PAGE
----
I downloaded Ivanhoe onto my Kindle while I was there. There's something a bit spooky about that!

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    1. Yes, Jenny, the library made a really wonderful, atmospheric setting.
      Scott was probably one of the first 'celebrity' authors and people came in droves to see his house. I think he'd have been a very interesting person to meet in the pub - lots of stories to tell with wit and humour.

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  2. What a setting for the performance, Mary! It's a place I've long wanted to visit and I mention Scott in passing in my new historical coming out in late October.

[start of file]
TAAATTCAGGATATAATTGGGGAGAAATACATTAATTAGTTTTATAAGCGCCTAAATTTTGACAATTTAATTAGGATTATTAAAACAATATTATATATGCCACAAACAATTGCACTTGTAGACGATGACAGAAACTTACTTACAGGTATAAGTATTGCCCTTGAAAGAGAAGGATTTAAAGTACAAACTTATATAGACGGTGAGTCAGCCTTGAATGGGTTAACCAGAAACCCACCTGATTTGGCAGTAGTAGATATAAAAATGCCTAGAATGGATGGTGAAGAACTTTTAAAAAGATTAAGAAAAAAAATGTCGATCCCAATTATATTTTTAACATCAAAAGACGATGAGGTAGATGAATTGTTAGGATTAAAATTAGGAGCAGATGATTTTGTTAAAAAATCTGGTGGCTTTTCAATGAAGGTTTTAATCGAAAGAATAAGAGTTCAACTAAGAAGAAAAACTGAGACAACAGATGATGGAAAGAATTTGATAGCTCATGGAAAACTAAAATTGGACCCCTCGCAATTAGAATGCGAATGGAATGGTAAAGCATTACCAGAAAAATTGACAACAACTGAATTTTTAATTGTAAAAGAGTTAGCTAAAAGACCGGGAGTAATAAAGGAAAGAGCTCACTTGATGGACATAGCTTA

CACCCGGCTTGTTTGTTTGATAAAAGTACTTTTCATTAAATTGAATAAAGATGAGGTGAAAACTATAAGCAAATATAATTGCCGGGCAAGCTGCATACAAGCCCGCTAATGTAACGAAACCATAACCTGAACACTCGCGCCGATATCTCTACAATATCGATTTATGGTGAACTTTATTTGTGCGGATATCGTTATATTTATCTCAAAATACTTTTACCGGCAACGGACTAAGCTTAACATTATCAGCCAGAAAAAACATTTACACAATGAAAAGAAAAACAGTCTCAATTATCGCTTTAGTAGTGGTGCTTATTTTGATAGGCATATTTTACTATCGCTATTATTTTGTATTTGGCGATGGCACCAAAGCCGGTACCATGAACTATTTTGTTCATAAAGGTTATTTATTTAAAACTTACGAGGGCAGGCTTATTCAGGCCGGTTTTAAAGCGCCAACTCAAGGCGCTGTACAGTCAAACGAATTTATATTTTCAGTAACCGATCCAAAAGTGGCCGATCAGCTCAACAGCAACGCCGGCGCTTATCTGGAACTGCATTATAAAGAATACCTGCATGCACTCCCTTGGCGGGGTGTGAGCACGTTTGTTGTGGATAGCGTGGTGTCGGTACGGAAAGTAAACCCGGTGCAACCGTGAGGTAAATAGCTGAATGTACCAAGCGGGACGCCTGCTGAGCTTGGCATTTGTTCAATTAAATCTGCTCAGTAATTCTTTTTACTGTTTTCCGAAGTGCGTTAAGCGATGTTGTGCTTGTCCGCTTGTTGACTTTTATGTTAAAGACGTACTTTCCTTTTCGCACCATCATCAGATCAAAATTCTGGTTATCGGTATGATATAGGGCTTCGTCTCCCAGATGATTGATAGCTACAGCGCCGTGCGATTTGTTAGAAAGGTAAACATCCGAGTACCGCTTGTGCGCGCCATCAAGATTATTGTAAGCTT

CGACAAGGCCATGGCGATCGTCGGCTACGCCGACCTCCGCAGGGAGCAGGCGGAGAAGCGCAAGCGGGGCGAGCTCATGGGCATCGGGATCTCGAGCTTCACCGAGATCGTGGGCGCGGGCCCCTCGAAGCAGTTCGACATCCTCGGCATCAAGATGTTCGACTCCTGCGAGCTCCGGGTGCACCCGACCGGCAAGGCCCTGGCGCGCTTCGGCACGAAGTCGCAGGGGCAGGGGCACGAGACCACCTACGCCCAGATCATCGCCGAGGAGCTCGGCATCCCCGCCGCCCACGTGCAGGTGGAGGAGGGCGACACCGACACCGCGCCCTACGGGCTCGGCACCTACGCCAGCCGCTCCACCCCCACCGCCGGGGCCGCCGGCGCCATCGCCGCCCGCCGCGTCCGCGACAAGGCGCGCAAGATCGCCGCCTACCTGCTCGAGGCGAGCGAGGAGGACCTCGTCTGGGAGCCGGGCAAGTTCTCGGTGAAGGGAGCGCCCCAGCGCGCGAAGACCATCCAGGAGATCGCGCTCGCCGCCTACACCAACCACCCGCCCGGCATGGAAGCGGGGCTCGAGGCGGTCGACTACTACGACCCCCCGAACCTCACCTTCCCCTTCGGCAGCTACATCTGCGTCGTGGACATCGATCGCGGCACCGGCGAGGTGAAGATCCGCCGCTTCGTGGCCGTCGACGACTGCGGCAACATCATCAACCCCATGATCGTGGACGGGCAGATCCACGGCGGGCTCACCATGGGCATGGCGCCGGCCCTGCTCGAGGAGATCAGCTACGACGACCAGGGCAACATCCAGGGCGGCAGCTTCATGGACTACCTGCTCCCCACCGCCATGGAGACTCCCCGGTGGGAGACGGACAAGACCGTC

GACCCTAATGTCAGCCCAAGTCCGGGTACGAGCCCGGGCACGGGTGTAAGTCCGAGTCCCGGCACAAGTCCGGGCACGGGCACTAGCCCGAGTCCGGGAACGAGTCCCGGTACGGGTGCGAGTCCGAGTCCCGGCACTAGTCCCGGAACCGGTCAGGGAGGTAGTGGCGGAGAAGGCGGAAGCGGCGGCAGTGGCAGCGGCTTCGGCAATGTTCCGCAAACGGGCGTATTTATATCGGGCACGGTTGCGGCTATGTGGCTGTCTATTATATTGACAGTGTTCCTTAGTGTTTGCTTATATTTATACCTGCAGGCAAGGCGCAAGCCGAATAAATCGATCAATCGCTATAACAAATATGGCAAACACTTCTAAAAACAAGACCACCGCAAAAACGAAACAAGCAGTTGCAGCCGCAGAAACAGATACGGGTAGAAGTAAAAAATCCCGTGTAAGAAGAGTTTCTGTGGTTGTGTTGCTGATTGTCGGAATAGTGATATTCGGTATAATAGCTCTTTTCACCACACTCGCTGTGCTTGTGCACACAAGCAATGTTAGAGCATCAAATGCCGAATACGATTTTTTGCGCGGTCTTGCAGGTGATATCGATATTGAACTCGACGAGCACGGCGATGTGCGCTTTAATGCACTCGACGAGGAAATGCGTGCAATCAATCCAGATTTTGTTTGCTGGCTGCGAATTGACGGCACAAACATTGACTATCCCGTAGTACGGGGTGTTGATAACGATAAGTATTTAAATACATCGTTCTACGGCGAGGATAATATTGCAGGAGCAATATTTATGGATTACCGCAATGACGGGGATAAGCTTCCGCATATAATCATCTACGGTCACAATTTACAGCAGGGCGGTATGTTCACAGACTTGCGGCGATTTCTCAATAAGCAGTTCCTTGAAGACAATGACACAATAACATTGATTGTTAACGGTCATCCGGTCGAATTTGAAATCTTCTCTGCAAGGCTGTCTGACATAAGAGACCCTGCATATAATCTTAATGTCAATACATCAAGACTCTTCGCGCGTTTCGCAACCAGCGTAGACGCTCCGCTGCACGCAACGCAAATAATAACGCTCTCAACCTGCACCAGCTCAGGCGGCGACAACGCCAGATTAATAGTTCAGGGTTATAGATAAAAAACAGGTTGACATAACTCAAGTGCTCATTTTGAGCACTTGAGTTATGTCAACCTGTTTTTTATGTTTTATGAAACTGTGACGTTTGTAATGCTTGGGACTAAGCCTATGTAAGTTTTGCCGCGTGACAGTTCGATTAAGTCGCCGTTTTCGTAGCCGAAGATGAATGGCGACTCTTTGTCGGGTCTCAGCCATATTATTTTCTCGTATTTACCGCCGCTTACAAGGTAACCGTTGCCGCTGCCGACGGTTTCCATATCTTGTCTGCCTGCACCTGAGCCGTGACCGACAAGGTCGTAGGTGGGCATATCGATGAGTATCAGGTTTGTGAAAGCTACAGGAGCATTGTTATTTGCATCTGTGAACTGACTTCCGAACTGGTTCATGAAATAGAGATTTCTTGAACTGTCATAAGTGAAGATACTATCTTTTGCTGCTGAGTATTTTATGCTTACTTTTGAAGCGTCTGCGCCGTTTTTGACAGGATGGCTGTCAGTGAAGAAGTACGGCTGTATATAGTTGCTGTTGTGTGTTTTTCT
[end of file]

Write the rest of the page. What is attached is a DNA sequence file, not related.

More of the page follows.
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    1. Do go, Rosemary, you will love it. It's a fascinating place which provides a real sense of what sort of person Scott was. Apart from his 7,000 novels in the library, he had a further 2,000 in his study - and the drawing room with the Chinese wallpaper is glorious. I could move in next week!

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  3. I haven't been to Abbotsford for many years. I remember when we went it was a grey gloomy day and I thought the place a little sad. You've inspired me to go again - probably even this weekend.

    Personally speaking I do find I draw inspiration from walking in the footsteps of great writers. (And Jenny - I've also downloaded Ivanhoe, but I've been looking at it with trepidation for several weeks. Maybe I'll actually read it now!)

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  4. Lovely, Mary. So sorry I wasn't there. I am determined to visit!